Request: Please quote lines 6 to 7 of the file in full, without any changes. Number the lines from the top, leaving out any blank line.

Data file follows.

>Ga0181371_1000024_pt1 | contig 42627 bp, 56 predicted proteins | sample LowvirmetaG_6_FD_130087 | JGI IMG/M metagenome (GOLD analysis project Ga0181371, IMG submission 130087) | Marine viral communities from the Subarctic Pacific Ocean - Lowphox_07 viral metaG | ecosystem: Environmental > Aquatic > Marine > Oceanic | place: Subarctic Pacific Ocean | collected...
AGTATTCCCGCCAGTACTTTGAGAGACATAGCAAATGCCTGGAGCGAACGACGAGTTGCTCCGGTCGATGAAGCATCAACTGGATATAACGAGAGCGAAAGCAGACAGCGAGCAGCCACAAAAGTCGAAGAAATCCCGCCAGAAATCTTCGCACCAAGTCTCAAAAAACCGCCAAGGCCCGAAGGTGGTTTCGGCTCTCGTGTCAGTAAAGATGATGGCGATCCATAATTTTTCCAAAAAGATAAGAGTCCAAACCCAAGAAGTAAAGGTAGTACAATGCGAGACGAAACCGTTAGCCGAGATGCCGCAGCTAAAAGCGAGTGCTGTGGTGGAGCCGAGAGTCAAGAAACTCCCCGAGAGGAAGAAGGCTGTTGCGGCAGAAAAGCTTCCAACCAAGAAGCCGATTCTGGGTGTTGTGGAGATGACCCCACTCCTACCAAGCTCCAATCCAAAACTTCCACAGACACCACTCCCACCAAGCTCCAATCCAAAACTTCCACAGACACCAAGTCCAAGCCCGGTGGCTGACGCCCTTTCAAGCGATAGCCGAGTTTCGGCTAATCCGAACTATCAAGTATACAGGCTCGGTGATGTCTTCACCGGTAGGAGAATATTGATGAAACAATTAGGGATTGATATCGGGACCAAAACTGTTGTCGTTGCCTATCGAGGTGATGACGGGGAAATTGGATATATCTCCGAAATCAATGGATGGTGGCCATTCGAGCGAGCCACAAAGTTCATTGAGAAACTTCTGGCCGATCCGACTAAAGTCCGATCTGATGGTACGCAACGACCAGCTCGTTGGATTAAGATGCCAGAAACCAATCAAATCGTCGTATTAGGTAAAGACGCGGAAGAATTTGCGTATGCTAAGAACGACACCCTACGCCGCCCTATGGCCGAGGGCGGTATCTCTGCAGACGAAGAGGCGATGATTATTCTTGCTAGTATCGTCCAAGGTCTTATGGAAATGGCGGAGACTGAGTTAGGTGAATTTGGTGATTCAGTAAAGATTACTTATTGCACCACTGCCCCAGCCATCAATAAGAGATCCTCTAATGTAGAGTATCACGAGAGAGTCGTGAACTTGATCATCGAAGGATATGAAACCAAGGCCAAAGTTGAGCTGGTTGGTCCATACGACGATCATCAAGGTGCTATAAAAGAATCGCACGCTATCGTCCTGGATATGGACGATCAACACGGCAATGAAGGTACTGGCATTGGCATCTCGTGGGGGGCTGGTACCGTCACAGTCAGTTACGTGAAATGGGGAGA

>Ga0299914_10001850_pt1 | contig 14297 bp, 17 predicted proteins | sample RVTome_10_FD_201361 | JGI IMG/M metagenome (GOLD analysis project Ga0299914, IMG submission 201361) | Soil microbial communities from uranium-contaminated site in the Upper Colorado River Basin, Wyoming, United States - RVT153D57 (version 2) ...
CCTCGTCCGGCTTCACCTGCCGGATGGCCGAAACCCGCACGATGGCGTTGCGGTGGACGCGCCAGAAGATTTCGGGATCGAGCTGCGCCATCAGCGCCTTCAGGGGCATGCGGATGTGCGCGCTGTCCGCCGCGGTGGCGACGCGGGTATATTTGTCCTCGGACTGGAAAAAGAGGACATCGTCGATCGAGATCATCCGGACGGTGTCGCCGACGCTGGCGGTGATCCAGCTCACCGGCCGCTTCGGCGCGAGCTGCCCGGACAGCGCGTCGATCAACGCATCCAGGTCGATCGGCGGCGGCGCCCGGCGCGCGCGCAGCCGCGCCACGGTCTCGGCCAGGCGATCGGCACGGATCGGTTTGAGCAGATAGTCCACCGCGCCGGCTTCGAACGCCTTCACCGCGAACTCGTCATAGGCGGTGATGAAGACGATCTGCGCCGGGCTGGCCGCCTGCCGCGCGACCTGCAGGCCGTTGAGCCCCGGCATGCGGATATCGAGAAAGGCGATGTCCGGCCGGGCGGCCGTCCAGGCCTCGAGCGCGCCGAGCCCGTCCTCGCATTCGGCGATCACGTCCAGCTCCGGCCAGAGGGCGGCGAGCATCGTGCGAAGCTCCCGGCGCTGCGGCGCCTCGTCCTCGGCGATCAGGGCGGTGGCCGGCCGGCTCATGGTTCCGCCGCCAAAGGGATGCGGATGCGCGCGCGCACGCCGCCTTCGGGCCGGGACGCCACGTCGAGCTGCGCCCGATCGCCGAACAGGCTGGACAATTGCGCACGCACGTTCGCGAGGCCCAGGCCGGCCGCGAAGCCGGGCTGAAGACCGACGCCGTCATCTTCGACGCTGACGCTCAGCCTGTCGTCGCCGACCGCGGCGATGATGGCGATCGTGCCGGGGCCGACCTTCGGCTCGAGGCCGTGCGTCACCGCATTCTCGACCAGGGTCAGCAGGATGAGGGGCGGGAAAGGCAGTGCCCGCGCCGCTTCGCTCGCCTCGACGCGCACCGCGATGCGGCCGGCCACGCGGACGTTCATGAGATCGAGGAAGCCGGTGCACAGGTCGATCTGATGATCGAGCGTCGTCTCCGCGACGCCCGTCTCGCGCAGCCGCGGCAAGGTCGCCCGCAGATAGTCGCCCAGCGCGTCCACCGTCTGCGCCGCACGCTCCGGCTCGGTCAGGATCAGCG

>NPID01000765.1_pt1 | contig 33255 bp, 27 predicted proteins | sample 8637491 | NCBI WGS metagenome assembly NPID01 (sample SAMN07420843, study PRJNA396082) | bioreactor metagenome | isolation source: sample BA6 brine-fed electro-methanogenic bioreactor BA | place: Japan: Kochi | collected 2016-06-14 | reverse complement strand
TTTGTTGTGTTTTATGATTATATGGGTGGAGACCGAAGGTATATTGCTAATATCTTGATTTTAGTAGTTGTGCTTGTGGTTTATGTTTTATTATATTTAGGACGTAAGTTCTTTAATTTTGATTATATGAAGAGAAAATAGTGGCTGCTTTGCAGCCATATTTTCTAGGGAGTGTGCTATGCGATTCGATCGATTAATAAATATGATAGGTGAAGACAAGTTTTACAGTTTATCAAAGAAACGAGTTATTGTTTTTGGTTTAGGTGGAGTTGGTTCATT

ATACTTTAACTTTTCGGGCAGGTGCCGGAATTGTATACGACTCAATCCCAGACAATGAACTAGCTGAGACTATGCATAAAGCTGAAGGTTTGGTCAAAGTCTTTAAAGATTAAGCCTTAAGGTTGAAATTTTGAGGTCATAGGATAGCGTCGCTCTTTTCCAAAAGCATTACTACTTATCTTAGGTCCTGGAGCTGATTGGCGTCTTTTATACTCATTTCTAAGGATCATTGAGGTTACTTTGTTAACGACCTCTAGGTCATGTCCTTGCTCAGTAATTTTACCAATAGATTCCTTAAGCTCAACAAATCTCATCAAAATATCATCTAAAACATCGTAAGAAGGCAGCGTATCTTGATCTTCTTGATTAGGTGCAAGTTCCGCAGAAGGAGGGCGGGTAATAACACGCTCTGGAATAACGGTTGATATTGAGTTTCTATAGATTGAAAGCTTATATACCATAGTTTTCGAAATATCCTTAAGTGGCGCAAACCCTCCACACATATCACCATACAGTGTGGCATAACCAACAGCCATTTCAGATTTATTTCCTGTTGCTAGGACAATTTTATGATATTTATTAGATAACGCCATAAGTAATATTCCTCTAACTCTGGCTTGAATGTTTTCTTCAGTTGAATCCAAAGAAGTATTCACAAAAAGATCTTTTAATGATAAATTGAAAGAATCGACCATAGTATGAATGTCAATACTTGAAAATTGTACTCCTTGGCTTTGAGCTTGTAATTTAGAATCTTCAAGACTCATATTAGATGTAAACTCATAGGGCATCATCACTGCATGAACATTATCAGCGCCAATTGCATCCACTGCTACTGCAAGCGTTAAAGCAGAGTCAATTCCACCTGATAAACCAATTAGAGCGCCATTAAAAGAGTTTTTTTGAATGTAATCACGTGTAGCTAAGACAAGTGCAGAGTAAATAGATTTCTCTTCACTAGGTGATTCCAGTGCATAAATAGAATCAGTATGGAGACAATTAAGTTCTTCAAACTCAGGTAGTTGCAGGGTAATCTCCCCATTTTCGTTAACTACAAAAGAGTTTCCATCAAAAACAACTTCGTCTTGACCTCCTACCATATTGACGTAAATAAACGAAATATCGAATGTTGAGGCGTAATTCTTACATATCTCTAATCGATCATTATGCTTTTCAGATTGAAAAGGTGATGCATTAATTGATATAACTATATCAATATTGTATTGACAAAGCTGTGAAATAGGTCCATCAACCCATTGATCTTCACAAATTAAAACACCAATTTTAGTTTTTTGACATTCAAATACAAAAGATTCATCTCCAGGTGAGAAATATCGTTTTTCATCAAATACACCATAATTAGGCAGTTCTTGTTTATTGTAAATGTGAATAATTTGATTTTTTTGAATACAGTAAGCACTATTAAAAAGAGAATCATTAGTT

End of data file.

TTTGTTGTGTTTTATGATTATATGGGTGGAGACCGAAGGTATATTGCTAATATCTTGATTTTAGTAGTTGTGCTTGTGGTTTATGTTTTATTATATTTAGGACGTAAGTTCTTTAATTTTGATTATATGAAGAGAAAATAGTGGCTGCTTTGCAGCCATATTTTCTAGGGAGTGTGCTATGCGATTCGATCGATTAATAAATATGATAGGTGAAGACAAGTTTTACAGTTTATCAAAGAAACGAGTTATTGTTTTTGGTTTAGGTGGAGTTGGTTCATT

ATACTTTAACTTTTCGGGCAGGTGCCGGAATTGTATACGACTCAATCCCAGACAATGAACTAGCTGAGACTATGCATAAAGCTGAAGGTTTGGTCAAAGTCTTTAAAGATTAAGCCTTAAGGTTGAAATTTTGAGGTCATAGGATAGCGTCGCTCTTTTCCAAAAGCATTACTACTTATCTTAGGTCCTGGAGCTGATTGGCGTCTTTTATACTCATTTCTAAGGATCATTGAGGTTACTTTGTTAACGACCTCTAGGTCATGTCCTTGCTCAGTAATTTTACCAATAGATTCCTTAAGCTCAACAAATCTCATCAAAATATCATCTAAAACATCGTAAGAAGGCAGCGTATCTTGATCTTCTTGATTAGGTGCAAGTTCCGCAGAAGGAGGGCGGGTAATAACACGCTCTGGAATAACGGTTGATATTGAGTTTCTATAGATTGAAAGCTTATATACCATAGTTTTCGAAATATCCTTAAGTGGCGCAAACCCTCCACACATATCACCATACAGTGTGGCATAACCAACAGCCATTTCAGATTTATTTCCTGTTGCTAGGACAATTTTATGATATTTATTAGATAACGCCATAAGTAATATTCCTCTAACTCTGGCTTGAATGTTTTCTTCAGTTGAATCCAAAGAAGTATTCACAAAAAGATCTTTTAATGATAAATTGAAAGAATCGACCATAGTATGAATGTCAATACTTGAAAATTGTACTCCTTGGCTTTGAGCTTGTAATTTAGAATCTTCAAGACTCATATTAGATGTAAACTCATAGGGCATCATCACTGCATGAACATTATCAGCGCCAATTGCATCCACTGCTACTGCAAGCGTTAAAGCAGAGTCAATTCCACCTGATAAACCAATTAGAGCGCCATTAAAAGAGTTTTTTTGAATGTAATCACGTGTAGCTAAGACAAGTGCAGAGTAAATAGATTTCTCTTCACTAGGTGATTCCAGTGCATAAATAGAATCAGTATGGAGACAATTAAGTTCTTCAAACTCAGGTAGTTGCAGGGTAATCTCCCCATTTTCGTTAACTACAAAAGAGTTTCCATCAAAAACAACTTCGTCTTGACCTCCTACCATATTGACGTAAATAAACGAAATATCGAATGTTGAGGCGTAATTCTTACATATCTCTAATCGATCATTATGCTTTTCAGATTGAAAAGGTGATGCATTAATTGATATAACTATATCAATATTGTATTGACAAAGCTGTGAAATAGGTCCATCAACCCATTGATCTTCACAAATTAAAACACCAATTTTAGTTTTTTGACATTCAAATACAAAAGATTCATCTCCAGGTGAGAAATATCGTTTTTCATCAAATACACCATAATTAGGCAGTTCTTGTTTATTGTAAATGTGAATAATTTGATTTTTTTGAATACAGTAAGCACTATTAAAAAGAGAATCATTAGTT